June 19, 2008

Lightning Blamed For Church Blaze

Friday the 13th proved very unlucky for a Scotland County landmark. According to the Gorin Fire Department, a lightning strike is believed to have sparked a blaze that destroyed the Harmony Grove Baptist Church in rural Scotland County.

The fire was reported at approximately 1:30 a.m. when a neighbor reported the blaze in its later stages. The structure was totally consumed by flames when emergency responders arrived at the scene.

The church, constructed in 1837, was a total loss. The facility was made famous as the home church of one of Scotland Countys most famous daughters, Ella Ewing.

Plans are already underway to rebuild the church, which serves the Gorin and Rutledge communities.

NOTICE OF FILING OF FINAL SETTLEMENT AND PETITION FOR DISTRIBUTION

IN THE CIRCUIT COURT OF SCOTLAND COUNTY, MISSOURI PROBATE DIVISION

In the Estate of TOMMY RAY BILLINGS, Deceased. Estate Number 16SE-PR00022

NOTICE OF FILING OF FINAL SETTLEMENT AND PETITION FOR DISTRIBUTION:

TO ALL PERSONS INTERESTED IN THE ESTATE OF TOMMY RAY BILLINGS, Deceased:

You are hereby notified that the undersigned Personal Representative will file a Final Settlement and Petition for determination of the persons who are the successors in interest to the personal/real property of the decedent and of the extent and character of their interest therein and for distribution of such property, in the Probate Division of the Circuit Court of Scotland County, Missouri, on February 24, 2017 or as may be continued by the Court, and that any objections or exceptions to such Final Settlement or Petition of any item thereof must be in writing and filed within twenty days after the filing of such Final Settlement.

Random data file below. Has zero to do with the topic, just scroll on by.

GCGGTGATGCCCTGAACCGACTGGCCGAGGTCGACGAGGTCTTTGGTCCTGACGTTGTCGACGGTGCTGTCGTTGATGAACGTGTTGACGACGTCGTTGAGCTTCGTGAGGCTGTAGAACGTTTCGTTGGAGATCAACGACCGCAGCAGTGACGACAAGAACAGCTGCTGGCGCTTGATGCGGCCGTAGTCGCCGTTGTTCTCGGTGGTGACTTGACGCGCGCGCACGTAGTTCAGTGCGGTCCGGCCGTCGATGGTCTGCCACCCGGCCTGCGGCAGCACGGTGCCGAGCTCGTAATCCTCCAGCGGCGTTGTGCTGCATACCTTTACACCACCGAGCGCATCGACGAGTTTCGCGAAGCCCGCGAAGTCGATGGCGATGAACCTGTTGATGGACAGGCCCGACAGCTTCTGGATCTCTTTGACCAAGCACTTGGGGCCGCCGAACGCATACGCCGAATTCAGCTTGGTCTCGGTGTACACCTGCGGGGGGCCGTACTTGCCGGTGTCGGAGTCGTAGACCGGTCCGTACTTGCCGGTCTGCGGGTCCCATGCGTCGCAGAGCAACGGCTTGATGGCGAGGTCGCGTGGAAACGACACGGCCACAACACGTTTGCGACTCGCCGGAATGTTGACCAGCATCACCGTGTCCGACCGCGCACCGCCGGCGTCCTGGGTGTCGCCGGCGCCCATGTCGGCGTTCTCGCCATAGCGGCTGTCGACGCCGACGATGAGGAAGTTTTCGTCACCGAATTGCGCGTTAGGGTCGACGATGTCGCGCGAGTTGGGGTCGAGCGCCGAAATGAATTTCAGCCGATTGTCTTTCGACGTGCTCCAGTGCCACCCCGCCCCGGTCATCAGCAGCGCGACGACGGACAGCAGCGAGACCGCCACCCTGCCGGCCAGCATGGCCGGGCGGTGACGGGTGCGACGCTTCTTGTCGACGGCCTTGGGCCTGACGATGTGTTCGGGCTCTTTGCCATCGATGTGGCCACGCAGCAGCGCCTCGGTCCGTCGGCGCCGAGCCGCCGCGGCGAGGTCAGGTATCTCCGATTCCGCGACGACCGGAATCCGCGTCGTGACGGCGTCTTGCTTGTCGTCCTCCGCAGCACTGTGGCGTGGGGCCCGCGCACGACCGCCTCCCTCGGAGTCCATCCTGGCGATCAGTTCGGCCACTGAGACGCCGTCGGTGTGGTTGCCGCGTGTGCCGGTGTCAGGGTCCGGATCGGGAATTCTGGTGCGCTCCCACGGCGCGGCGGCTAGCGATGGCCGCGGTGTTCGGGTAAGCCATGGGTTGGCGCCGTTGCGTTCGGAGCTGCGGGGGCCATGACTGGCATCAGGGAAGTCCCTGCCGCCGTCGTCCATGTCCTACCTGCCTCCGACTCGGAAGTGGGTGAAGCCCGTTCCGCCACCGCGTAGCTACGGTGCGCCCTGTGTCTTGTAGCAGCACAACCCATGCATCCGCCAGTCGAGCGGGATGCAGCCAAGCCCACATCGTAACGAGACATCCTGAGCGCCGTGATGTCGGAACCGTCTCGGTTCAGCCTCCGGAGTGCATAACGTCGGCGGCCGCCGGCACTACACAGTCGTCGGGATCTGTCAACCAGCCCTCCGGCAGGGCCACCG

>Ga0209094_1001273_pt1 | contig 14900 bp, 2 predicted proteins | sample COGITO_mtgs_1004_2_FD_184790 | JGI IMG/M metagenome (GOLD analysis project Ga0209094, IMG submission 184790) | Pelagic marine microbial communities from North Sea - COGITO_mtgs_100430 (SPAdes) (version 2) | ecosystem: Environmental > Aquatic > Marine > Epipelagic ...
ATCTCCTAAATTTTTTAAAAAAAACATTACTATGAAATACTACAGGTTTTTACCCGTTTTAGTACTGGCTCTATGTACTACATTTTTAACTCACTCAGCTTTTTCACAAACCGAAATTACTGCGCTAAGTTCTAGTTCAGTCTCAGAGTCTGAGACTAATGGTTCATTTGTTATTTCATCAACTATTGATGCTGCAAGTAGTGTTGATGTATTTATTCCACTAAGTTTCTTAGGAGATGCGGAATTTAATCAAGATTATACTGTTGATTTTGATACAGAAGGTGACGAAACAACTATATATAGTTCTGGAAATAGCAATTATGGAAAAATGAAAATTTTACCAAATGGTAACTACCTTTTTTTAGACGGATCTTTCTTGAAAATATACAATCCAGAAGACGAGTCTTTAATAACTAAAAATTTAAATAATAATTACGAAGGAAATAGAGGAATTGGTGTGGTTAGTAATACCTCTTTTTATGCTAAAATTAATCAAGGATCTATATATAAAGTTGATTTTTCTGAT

KIMBERLY J. NICOLI, Attorney at Law, 133 South Main Street, Memphis, MO 63555. 660-465-7753, 660-465-7723 (fax), Attorney for Michele Duer, Personal Representative.

January 26, February 2, February 9, and February 16 Dates of Publication.

Dreary January

Dreary January weather. Hardly any sun all week. Have you started thinking about trees and shrubs that are bird friendly? Many species are attracted to thick, thorny shrubs for concealing nests; song sparrows, field sparrows, indigo bunting, red-winged blackbird, mourning dove. The above all like thick shrubs and small deciduous trees.

Smaller trees will attract rose-breasted grosbeak (beautiful), black capped chickadee, downing woodpecker, etc. The small conifers will attract many backyard birds such as:  northern Cardinal, pine Siskin, chipping sparrow, tufted titmouse, and American Robin.

I have a dense shrub right outside our back door and most years I have a chipping sparrow nest there.  Sassy little things during their nesting time. The bushes with thorns may be hard to trim but they are perfect for keeping predators away from the nests.  Native shrubs still hold the most appeal because they can offer a bonus of edible fruits.

One of the prettiest bushes, the burning bush, may be hazardous to our little feathered friends due to the fact that their branches are very sturdy, and can be climbed by predators and such. So beware of placing those near your birding area.  I have one in my birding area, and don’t have cats.

If you have extra trimmings from trees or shrubs, you can build small brush piles for the winter only for protection.  Start on the bottom with larger limbs or small logs, working your way up in criss-cross fashion to small sticks and twigs. This makes an excellent ground cover for small birds and quail.